The preserve is located near Coralville Lake in east central Iowa. To get to the preserve from the west, take county road F-28 east from Highway 965. Continue until you cross the lake on the Mehaffy Bridge. Park on the shoulder near the intersection of F-28 and Sugar Bottom Road. There is more space on the shoulder closest to the lake, but be careful crossing the road! To get to the trailhead, go to:
N 41º 46.558 W 91º 33.489
Look for the preserve sign and follow the trail up the hill. In warm weather, there may be poison ivy along the trail so use caution. Please use the established trail to avoid damaging the fragile roadcut.
***Please note: This preserve is a multi-use area. The earthcache will not be available from September 15th through Thanksgiving due to ongoing research of migratory birds.
---Please honor these dates.---
In addition, a bird blind is also located on the property. This belongs to the Macbride Raptor project and should be left alone. Thank you.
Continue on the trail to the following location:
N 41º 46.576 W 91º 33.427
The area you are in has undergone many changes throughout Iowa's geologic past.
Although the lake is man-made, much of what you see was created as the result of major events in Iowa's geologic past. Two of those events are in evidence at Stainbrook. First, look closely at the large rock outcrop you have located in the middle of this relatively small, flat prairie. What color is it? Is it shiny and smooth or rough? Do you notice anything in the rock? This is a type of sedimentary rock called limestone. It was formed as part of a large group of bedrock known as the Cedar Valley limestone formation. This rock was formed millions of years ago when the area was covered by a warm, inland sea in what is known as the Devonian period. The climate was tropical and this sea was filled with life. Looking closely at the rock, you should be able to identify what appear to be small seashells, which are called brachiopods. Down by the lake and along the roadbed below the prairie you will find examples of many kinds of fossils from this time period.
Now look at the top of the large slab of rock. You will notice that it is pretty flat and smooth on top. You should also notice that there are long grooves that run the length of the rock. These "scratches" are called glacial striations. Can you guess what caused them? Long after the seas retreated, the earth went through cycles of warming and cooling, which continue to this day. During the cooler periods, large sheets of ice known as glaciers grew to enormous size. Several times the glacial ice was large enough to cover parts of Iowa, all the way south from the north pole. These "Ice Ages" have been given names as you can see in the following diagram.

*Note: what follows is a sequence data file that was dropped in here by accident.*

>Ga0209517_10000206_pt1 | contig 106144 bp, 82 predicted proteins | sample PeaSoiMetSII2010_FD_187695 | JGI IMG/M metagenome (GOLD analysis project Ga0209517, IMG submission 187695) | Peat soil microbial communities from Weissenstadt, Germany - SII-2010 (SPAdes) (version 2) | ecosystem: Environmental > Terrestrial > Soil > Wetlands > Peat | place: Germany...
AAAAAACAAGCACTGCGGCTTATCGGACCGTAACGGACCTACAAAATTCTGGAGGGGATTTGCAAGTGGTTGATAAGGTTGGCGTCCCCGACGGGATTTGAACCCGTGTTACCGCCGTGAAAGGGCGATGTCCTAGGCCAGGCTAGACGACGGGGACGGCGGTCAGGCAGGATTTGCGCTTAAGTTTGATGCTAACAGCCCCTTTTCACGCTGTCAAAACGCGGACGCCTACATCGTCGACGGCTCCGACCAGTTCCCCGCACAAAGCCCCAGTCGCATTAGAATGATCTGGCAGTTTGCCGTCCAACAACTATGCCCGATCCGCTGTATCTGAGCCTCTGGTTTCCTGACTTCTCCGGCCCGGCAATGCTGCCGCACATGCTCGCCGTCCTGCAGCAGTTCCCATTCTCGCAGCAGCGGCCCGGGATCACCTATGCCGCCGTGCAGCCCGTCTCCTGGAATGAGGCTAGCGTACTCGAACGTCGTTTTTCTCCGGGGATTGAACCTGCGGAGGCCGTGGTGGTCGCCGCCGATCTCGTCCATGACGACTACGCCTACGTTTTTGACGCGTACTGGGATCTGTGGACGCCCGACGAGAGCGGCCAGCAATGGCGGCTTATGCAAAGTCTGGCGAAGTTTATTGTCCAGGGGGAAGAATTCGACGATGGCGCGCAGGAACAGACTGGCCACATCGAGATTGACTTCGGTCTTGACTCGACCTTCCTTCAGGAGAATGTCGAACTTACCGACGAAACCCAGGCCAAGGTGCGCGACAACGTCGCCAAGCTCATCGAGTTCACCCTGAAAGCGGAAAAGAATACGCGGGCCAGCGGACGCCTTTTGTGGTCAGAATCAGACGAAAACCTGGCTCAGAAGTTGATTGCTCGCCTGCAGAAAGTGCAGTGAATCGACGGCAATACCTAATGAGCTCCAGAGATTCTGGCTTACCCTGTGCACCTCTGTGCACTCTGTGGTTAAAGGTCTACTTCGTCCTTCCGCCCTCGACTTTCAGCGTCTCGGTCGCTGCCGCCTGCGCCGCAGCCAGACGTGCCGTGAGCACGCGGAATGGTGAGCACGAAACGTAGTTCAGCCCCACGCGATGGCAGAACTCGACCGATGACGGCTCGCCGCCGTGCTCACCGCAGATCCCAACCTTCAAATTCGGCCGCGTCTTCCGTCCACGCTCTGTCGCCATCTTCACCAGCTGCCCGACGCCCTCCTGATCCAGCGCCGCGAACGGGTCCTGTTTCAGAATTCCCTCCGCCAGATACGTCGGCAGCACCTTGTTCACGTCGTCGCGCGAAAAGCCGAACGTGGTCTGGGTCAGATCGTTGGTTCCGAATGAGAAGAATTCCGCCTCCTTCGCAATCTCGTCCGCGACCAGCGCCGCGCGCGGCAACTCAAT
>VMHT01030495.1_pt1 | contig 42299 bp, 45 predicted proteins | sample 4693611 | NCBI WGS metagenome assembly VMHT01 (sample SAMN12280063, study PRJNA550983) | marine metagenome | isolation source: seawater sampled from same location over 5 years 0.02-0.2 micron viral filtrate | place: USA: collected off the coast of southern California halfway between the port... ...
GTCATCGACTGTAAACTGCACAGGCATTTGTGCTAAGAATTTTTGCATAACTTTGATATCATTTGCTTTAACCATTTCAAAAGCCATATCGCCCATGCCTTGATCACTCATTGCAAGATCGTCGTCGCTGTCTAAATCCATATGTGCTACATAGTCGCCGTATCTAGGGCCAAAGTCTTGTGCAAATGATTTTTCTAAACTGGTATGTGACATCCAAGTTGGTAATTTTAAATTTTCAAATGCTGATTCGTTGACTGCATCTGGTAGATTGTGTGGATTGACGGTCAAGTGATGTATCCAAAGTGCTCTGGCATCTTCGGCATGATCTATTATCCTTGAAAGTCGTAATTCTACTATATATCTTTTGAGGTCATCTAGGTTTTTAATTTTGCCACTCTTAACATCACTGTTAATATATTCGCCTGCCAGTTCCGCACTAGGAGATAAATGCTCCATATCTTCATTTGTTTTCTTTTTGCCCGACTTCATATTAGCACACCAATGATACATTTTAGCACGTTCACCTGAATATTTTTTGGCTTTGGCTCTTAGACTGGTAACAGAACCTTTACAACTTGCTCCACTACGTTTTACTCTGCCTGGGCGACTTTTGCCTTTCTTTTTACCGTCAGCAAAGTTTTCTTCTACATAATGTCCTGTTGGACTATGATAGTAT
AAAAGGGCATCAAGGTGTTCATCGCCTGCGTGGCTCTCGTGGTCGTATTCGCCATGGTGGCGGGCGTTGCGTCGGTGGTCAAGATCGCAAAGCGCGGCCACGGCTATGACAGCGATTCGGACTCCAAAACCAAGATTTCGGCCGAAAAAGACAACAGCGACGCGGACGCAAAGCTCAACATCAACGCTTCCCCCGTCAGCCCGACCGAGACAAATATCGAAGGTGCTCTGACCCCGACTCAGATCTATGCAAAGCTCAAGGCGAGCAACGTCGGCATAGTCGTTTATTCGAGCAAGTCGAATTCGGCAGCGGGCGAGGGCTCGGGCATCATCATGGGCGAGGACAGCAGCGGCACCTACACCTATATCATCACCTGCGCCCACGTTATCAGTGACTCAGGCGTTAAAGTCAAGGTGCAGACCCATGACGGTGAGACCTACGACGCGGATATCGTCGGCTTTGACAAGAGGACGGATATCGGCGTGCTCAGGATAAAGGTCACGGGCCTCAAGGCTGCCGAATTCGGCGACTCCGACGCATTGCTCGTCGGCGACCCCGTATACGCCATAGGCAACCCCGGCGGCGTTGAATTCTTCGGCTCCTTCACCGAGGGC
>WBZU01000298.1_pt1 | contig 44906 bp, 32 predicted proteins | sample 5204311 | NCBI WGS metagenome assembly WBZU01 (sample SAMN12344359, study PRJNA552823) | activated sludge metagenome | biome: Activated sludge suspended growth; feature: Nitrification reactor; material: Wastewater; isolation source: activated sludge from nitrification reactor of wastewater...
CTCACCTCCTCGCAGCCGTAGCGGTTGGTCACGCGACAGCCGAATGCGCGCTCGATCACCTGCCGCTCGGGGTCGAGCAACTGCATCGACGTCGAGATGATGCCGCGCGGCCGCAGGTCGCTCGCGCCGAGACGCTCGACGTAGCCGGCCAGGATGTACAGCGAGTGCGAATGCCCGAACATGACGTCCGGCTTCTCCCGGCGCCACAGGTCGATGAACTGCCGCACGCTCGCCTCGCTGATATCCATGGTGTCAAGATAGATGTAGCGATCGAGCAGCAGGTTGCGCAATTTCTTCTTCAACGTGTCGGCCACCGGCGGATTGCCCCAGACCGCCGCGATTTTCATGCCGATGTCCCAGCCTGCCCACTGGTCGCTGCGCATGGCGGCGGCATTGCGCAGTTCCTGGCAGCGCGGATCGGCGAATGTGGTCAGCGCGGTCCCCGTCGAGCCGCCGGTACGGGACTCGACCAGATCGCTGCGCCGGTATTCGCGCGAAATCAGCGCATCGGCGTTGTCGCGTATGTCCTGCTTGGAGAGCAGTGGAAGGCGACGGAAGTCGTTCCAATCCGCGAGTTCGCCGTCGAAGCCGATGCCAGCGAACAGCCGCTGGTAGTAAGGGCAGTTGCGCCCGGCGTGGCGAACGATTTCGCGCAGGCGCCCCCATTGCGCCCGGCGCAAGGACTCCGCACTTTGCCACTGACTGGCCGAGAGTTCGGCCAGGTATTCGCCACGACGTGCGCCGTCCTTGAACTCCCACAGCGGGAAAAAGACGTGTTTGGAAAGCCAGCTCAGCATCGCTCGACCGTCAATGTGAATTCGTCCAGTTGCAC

(Image courtesy of the Iowa DNR)
As the ice grew and moved, it scraped beneath it many small rocks. As the glacier moved, the small rocks below it would scrape and grind anything that lay under the glacier. In this case, they wore grooves in the limestone. This provides us with a unique record of the movement of the glacier. After the glacier moved on, fine silt from the scraped earth blew into mounds, creating the hill to the east behind you. Some of this earth was removed during the construction of the bridge and this large rock was discovered in the process.
1) The grooves in the rock show the direction of travel of the glacier as it moved over this area. What was the direction of the glacier as it moved over this area?
2) The fossils you see were left from the Devonian period of time. Use the information on the large sign at the preserve to tell approximately when the fossils were formed.
3) The sign will also tell you how many years ago the glacier that created the marks in the rock existed. Use that information together with the chart above to tell which glacial period was involved: Wisconsonian, Illinoian, or Pre-Illinoian.
Email me your answers to earn credit for this earthcache. Do not put them on your log.
For more information on the Stainbrook Preserve and the fossils present there,please visit:
For information on Iowa's glacial past, visit:
Thanks to the Iowa DNR for providing information and the use of their glacial graphic: